Last stand of the Syrian rebellion?


Image: Bakr AlKasem (all rights reserved, used with permission)

Analysis article from the summer 2019 issue of Middle East Solidarity magazine. Download a pdf or order a print copy here.

The Assad regime’s brutal assault on Idlib and Hama may bring temporary military victory, says Abdulsalam Dallal, but the massacres it is committing will not be forgotten.

Syria is back in the news. The Assad regime and its allies including Russia launched a massive military campaign on the northern Hama countryside and Idlib province in May, targeting residential areas and hospitals, forcing hundreds of thousands of people to flee their homes and take shelter in olive tree fields. Most news agencies have already warned that a humanitarian disaster could take place if the offensive does not stop. The regime seeks to justify the offensive using “anti-terrorist” propaganda. However, we must remember that this has been the regime’s narrative since the beginning of the Syrian revolution in March 2011.

Throughout the past eight years, the regime and its allies have managed the conflict and alternating periods of direct targeting of the Free Syrian Army (FSA) and other rebel factions with long periods of siege warfare which froze the frontlines. The regime has consistently exercised collective punishment of civilians by siege and bombardment. Many of the Syrian regime’s supporters in the media repeatedly complained that the “social incubators” of the opposition were as dangerous as the militants, offering a pretext to justify the killing of civilians. However, in order to spare itself and its allies costly battles on the ground, the regime has sometimes attempted to find local political solutions. They launched the so-called “national reconciliation” protocol, through which the opposition surrendered terrain to the Assad army and its allies.

This “reconciliation with the regime” took place in the southern city of Dera’a and the towns of the Damascus countryside, following months of siege and bombardment of these areas which exhausted the civilian population and pressurised the opposition fighters to accept this solution. This tactic was adopted after a first experiment in mid-2016 during the siege of Aleppo. However, the regime would later forcibly recruit those fighters to its army so they would serve as cannon fodder on other frontlines. Moreover, the Assad regime started detaining and torturing opposition members who were wanted by one or other security service for political dissent. This worried civilians in other areas of Syria which witnessed siege and bombardment.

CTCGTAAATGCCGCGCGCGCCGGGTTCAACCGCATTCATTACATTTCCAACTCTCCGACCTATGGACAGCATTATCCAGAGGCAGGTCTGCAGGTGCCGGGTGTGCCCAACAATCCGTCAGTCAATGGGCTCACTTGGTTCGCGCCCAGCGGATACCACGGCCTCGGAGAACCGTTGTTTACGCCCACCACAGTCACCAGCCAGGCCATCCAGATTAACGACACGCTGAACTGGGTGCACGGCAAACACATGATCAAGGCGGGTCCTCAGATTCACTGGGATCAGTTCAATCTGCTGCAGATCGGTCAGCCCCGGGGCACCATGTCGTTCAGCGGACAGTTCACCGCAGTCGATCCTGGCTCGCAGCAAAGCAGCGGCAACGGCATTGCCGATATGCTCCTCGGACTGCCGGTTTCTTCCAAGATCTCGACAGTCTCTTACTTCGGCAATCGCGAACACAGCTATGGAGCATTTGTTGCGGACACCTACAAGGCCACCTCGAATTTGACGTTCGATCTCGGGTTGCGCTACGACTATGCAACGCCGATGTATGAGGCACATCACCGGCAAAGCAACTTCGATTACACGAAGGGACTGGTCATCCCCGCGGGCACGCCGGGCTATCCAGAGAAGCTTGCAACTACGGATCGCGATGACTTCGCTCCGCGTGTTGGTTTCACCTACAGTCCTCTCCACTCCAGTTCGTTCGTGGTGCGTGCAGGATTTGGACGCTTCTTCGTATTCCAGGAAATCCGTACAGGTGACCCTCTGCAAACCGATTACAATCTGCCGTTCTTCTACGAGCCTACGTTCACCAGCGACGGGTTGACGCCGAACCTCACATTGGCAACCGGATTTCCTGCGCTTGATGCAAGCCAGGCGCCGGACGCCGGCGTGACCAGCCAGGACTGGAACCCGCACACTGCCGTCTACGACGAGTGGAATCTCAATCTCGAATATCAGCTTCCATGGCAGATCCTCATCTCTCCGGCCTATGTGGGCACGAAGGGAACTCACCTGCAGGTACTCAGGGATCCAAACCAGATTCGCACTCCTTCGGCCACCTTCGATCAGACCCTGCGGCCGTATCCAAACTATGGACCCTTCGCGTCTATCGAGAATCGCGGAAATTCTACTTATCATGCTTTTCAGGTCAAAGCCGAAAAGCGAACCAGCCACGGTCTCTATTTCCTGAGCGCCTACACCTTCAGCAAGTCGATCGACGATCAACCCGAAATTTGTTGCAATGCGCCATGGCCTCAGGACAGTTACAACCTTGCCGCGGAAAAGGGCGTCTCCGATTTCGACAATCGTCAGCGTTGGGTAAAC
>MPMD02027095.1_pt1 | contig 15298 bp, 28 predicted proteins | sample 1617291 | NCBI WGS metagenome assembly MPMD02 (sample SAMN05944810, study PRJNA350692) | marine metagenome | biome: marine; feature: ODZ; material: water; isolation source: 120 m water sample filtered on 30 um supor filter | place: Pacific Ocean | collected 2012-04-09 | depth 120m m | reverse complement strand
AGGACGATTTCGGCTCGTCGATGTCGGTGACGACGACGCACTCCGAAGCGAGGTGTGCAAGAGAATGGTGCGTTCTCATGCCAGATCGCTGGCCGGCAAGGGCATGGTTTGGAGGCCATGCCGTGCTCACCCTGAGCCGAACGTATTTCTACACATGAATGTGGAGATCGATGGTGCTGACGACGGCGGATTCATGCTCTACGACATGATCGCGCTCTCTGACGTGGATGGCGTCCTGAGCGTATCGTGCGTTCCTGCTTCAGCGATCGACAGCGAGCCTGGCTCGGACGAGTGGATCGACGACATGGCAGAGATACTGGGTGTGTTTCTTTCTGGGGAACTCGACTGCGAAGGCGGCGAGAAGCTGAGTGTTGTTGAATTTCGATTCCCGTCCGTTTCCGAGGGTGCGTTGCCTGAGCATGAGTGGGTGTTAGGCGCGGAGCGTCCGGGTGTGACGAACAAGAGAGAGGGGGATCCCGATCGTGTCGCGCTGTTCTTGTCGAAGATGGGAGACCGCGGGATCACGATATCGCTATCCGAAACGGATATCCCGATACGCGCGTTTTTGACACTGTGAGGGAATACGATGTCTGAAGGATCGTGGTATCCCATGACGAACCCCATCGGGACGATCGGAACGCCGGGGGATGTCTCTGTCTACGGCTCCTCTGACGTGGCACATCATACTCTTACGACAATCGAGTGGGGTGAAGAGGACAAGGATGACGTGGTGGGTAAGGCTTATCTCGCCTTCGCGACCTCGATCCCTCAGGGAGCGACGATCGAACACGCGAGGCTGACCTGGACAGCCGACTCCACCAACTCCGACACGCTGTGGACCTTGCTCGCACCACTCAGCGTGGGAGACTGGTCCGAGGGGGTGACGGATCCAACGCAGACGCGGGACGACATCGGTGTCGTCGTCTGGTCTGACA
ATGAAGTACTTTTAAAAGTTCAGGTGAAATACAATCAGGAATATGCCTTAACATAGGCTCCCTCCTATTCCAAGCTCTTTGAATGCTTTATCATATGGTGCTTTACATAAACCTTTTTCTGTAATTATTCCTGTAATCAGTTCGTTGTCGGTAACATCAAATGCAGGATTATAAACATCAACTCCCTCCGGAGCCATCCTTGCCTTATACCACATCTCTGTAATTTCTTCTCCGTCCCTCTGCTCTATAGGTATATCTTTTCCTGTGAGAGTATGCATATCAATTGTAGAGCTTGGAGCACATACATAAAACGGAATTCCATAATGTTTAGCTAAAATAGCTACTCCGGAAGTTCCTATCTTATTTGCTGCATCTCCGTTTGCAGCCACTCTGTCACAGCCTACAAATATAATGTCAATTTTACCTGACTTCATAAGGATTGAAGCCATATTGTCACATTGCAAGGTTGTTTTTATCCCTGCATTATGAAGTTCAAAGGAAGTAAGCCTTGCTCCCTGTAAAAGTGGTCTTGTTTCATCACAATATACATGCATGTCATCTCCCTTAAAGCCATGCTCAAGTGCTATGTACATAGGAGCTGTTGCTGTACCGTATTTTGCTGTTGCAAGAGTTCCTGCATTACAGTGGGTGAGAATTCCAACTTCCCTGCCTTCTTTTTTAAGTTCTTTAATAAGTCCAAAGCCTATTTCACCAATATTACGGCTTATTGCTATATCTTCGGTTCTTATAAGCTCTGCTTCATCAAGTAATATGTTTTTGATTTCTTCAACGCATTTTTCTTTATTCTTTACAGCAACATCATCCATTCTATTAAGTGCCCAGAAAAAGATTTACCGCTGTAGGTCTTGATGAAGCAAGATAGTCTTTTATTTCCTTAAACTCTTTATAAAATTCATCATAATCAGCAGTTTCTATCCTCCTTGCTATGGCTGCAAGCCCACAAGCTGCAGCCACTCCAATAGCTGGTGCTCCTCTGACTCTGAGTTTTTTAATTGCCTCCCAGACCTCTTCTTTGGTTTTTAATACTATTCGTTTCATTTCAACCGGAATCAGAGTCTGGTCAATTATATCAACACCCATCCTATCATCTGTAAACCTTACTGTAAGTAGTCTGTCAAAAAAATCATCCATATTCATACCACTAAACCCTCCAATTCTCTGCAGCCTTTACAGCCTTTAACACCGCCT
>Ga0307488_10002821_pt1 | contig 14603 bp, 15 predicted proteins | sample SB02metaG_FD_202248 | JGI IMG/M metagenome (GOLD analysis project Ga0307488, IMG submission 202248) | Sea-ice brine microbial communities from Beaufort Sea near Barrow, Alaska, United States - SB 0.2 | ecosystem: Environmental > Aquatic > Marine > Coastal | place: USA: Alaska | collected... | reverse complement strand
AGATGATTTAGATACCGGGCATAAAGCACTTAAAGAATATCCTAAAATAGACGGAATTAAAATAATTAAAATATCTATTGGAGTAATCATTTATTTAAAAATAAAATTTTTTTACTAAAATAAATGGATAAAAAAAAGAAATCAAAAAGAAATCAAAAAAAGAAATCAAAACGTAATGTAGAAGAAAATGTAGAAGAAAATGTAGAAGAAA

Second, the regime offered those who do not want to come to its areas or reconcile with the regime the option of “evacuation.” In reality this meant mass evictions to areas of northern Syria still under the control of the opposition: the northern and eastern countryside of Aleppo and the Idlib governorate. The evacuation of civilians and combatants to northern Syria was a crucial part of the Assad regime’s conflict management policy. It was synchronized with the Astana peace talks which took place in January 2017. The Astana talks entailed freezing the frontlines and evicting civilians and combatants and their families to northern Syria, as the regime and its allies realized that granting safe passage to large numbers of opposition fighters and civilians to northern Syria, would allow the regime to take back control and claim victory in major cities like Aleppo and Damascus and its suburbs.

The concentration of armed opposition factions in one geographical area then led them to exhaust themselves with infighting over resources and ideological differences. Hayet Tahrir al-Sham (HTS) fought its way to hegemony over most of the Idlib governorate. As the battles against the regime stopped, funding for armed opposition factions dried up. The role of HTS in the area is used to mislead international audiences into believing that terrorists are in control of Idlib, thus ensuring diplomatic silence over the regime’s massacres of civilians. However, the recent offensive of northern Hama countryside must not only be read with the light of the regime’s aim of smothering the revolution and finishing it off. It is also a way to divert its own supporters’ attention back towards a military victory.

It comes after Assad’s supporters posted video clips and wrote on social media criticizing the government’s inability to meet the needs of the population living under its control such as cooking gas, transportation and heating fuel. The Assad regime also wanted to get rid of some embarrassing allies – Iranian-backed militias – by exhausting them in battles against veteran opposition ground forces with little choice but to fight for their lives. The regime may take military control over the last strongholds of the Opposition in northern Hama and Idlib.

However, the massacres which it is committing will not be soon forgotten, and neither will the revolution that saw the people rise up and say no to Assad. The reaction to the recent killing in Idlib, of Abdelbasset Sarout, a wellknown revolutionary figure and former goal-keeper in the Syrian national football team, indicates that memories of the revolution are still alive. Tributes poured out in regimecontrolled areas like Latakia, Homs and Daraa, where thousands anonymously grieved for the “Keeper of the Revolution,” alongside those from opposition areas.

Abdulsalam Dallal is a PhD student researching the political economy of NGOs in northern Syria

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